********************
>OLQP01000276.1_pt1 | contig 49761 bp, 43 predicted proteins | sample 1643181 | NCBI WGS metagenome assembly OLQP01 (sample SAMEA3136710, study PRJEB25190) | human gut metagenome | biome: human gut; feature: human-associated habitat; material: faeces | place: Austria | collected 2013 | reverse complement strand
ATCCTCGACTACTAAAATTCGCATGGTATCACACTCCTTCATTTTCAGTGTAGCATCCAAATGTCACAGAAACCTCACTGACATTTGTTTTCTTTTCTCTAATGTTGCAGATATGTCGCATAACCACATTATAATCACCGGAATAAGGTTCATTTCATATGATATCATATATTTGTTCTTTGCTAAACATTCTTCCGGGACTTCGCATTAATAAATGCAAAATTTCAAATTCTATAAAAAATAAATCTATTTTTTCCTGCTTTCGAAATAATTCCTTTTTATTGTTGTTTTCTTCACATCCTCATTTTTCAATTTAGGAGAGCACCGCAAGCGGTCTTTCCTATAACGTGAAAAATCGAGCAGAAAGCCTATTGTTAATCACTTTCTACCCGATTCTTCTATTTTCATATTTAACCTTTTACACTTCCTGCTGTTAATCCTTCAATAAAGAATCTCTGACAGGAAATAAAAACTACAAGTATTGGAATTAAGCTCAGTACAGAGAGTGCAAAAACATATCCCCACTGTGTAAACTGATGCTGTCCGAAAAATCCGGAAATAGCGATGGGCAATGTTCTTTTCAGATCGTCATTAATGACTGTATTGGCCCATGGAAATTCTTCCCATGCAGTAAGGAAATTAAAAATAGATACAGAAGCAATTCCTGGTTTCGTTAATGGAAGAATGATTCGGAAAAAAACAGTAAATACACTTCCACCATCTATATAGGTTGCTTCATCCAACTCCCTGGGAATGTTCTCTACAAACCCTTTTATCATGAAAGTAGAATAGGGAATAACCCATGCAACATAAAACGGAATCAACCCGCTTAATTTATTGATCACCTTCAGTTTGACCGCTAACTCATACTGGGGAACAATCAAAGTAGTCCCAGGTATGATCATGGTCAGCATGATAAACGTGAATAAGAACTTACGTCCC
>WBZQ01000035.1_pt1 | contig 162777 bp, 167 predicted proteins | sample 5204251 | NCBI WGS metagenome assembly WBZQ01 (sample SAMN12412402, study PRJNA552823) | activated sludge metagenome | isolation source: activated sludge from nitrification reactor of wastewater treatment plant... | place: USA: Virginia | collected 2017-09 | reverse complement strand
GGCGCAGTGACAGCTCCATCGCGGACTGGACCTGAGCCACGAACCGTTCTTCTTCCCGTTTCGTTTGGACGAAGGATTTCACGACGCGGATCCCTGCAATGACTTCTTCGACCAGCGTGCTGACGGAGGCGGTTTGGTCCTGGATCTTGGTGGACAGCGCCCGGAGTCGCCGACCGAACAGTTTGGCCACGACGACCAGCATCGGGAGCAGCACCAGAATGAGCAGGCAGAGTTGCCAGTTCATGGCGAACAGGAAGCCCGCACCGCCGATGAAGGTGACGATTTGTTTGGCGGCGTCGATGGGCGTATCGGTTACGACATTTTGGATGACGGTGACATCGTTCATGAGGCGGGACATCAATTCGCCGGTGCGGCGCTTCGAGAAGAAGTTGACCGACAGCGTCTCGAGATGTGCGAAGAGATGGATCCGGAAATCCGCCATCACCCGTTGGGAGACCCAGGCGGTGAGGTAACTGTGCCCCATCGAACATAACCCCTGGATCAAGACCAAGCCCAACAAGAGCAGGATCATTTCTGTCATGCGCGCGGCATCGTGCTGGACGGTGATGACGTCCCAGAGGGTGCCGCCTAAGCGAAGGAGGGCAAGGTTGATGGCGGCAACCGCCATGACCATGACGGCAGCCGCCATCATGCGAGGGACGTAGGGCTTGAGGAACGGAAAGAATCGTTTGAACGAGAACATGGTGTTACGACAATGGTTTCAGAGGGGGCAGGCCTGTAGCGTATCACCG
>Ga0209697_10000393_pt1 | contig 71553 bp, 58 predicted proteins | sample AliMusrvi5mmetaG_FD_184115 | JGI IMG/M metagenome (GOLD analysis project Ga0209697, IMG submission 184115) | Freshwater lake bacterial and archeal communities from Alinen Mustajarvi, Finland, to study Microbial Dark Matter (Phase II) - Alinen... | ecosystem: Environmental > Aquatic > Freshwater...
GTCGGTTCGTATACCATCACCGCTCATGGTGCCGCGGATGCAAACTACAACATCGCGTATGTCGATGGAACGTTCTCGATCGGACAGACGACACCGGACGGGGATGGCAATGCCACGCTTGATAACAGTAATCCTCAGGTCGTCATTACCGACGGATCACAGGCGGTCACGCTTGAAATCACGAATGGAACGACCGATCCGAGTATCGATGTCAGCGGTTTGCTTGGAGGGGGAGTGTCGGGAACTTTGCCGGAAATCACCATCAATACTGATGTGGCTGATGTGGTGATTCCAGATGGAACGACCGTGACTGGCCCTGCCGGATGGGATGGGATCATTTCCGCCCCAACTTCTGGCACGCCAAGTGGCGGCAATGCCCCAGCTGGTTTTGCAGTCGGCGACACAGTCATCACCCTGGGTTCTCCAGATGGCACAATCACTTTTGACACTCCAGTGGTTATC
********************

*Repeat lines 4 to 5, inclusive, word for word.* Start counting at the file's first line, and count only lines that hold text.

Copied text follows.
GGCGCAGTGACAGCTCCATCGCGGACTGGACCTGAGCCACGAACCGTTCTTCTTCCCGTTTCGTTTGGACGAAGGATTTCACGACGCGGATCCCTGCAATGACTTCTTCGACCAGCGTGCTGACGGAGGCGGTTTGGTCCTGGATCTTGGTGGACAGCGCCCGGAGTCGCCGACCGAACAGTTTGGCCACGACGACCAGCATCGGGAGCAGCACCAGAATGAGCAGGCAGAGTTGCCAGTTCATGGCGAACAGGAAGCCCGCACCGCCGATGAAGGTGACGATTTGTTTGGCGGCGTCGATGGGCGTATCGGTTACGACATTTTGGATGACGGTGACATCGTTCATGAGGCGGGACATCAATTCGCCGGTGCGGCGCTTCGAGAAGAAGTTGACCGACAGCGTCTCGAGATGTGCGAAGAGATGGATCCGGAAATCCGCCATCACCCGTTGGGAGACCCAGGCGGTGAGGTAACTGTGCCCCATCGAACATAACCCCTGGATCAAGACCAAGCCCAACAAGAGCAGGATCATTTCTGTCATGCGCGCGGCATCGTGCTGGACGGTGATGACGTCCCAGAGGGTGCCGCCTAAGCGAAGGAGGGCAAGGTTGATGGCGGCAACCGCCATGACCATGACGGCAGCCGCCATCATGCGAGGGACGTAGGGCTTGAGGAACGGAAAGAATCGTTTGAACGAGAACATGGTGTTACGACAATGGTTTCAGAGGGGGCAGGCCTGTAGCGTATCACCG
>Ga0209697_10000393_pt1 | contig 71553 bp, 58 predicted proteins | sample AliMusrvi5mmetaG_FD_184115 | JGI IMG/M metagenome (GOLD analysis project Ga0209697, IMG submission 184115) | Freshwater lake bacterial and archeal communities from Alinen Mustajarvi, Finland, to study Microbial Dark Matter (Phase II) - Alinen... | ecosystem: Environmental > Aquatic > Freshwater...